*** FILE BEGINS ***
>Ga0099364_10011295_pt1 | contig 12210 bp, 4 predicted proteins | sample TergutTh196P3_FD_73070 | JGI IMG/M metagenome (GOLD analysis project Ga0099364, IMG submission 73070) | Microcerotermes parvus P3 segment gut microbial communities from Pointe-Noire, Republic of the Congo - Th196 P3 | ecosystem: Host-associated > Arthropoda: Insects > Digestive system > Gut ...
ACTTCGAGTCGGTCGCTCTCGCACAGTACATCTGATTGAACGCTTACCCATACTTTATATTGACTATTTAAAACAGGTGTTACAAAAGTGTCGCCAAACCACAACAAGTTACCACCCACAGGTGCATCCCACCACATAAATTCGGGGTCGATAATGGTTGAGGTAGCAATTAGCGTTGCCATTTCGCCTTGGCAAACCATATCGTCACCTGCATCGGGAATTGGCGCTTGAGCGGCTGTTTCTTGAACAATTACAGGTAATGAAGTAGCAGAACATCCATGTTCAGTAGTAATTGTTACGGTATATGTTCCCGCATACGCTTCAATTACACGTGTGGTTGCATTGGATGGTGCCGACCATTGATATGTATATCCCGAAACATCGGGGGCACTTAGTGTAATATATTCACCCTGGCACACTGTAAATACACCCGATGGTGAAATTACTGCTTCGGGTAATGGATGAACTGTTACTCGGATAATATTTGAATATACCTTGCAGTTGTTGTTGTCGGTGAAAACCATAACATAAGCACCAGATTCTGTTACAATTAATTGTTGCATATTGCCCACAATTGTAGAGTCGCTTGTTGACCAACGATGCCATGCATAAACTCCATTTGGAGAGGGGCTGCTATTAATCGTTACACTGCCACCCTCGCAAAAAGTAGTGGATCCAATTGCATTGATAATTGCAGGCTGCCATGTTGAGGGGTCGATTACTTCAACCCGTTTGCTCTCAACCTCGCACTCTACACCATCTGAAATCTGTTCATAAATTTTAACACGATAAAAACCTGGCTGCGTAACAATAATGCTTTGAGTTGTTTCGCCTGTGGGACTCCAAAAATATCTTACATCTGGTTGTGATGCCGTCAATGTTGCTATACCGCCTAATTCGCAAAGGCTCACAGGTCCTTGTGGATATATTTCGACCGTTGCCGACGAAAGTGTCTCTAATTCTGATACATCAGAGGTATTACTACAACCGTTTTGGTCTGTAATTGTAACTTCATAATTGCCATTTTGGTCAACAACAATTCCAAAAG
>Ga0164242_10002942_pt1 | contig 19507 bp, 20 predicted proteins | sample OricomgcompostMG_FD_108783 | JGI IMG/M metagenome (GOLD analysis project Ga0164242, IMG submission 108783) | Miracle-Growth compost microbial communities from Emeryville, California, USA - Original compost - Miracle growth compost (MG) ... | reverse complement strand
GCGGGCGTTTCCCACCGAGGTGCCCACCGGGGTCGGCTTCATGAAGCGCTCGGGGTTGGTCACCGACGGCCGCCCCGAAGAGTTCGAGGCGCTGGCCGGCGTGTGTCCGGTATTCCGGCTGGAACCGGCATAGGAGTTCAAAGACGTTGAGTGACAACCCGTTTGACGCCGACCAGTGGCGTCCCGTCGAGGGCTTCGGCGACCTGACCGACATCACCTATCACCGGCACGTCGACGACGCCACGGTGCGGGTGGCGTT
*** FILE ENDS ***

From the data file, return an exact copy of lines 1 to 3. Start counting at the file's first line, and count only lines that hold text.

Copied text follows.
>Ga0099364_10011295_pt1 | contig 12210 bp, 4 predicted proteins | sample TergutTh196P3_FD_73070 | JGI IMG/M metagenome (GOLD analysis project Ga0099364, IMG submission 73070) | Microcerotermes parvus P3 segment gut microbial communities from Pointe-Noire, Republic of the Congo - Th196 P3 | ecosystem: Host-associated > Arthropoda: Insects > Digestive system > Gut ...
ACTTCGAGTCGGTCGCTCTCGCACAGTACATCTGATTGAACGCTTACCCATACTTTATATTGACTATTTAAAACAGGTGTTACAAAAGTGTCGCCAAACCACAACAAGTTACCACCCACAGGTGCATCCCACCACATAAATTCGGGGTCGATAATGGTTGAGGTAGCAATTAGCGTTGCCATTTCGCCTTGGCAAACCATATCGTCACCTGCATCGGGAATTGGCGCTTGAGCGGCTGTTTCTTGAACAATTACAGGTAATGAAGTAGCAGAACATCCATGTTCAGTAGTAATTGTTACGGTATATGTTCCCGCATACGCTTCAATTACACGTGTGGTTGCATTGGATGGTGCCGACCATTGATATGTATATCCCGAAACATCGGGGGCACTTAGTGTAATATATTCACCCTGGCACACTGTAAATACACCCGATGGTGAAATTACTGCTTCGGGTAATGGATGAACTGTTACTCGGATAATATTTGAATATACCTTGCAGTTGTTGTTGTCGGTGAAAACCATAACATAAGCACCAGATTCTGTTACAATTAATTGTTGCATATTGCCCACAATTGTAGAGTCGCTTGTTGACCAACGATGCCATGCATAAACTCCATTTGGAGAGGGGCTGCTATTAATCGTTACACTGCCACCCTCGCAAAAAGTAGTGGATCCAATTGCATTGATAATTGCAGGCTGCCATGTTGAGGGGTCGATTACTTCAACCCGTTTGCTCTCAACCTCGCACTCTACACCATCTGAAATCTGTTCATAAATTTTAACACGATAAAAACCTGGCTGCGTAACAATAATGCTTTGAGTTGTTTCGCCTGTGGGACTCCAAAAATATCTTACATCTGGTTGTGATGCCGTCAATGTTGCTATACCGCCTAATTCGCAAAGGCTCACAGGTCCTTGTGGATATATTTCGACCGTTGCCGACGAAAGTGTCTCTAATTCTGATACATCAGAGGTATTACTACAACCGTTTTGGTCTGTAATTGTAACTTCATAATTGCCATTTTGGTCAACAACAATTCCAAAAG
>Ga0164242_10002942_pt1 | contig 19507 bp, 20 predicted proteins | sample OricomgcompostMG_FD_108783 | JGI IMG/M metagenome (GOLD analysis project Ga0164242, IMG submission 108783) | Miracle-Growth compost microbial communities from Emeryville, California, USA - Original compost - Miracle growth compost (MG) ... | reverse complement strand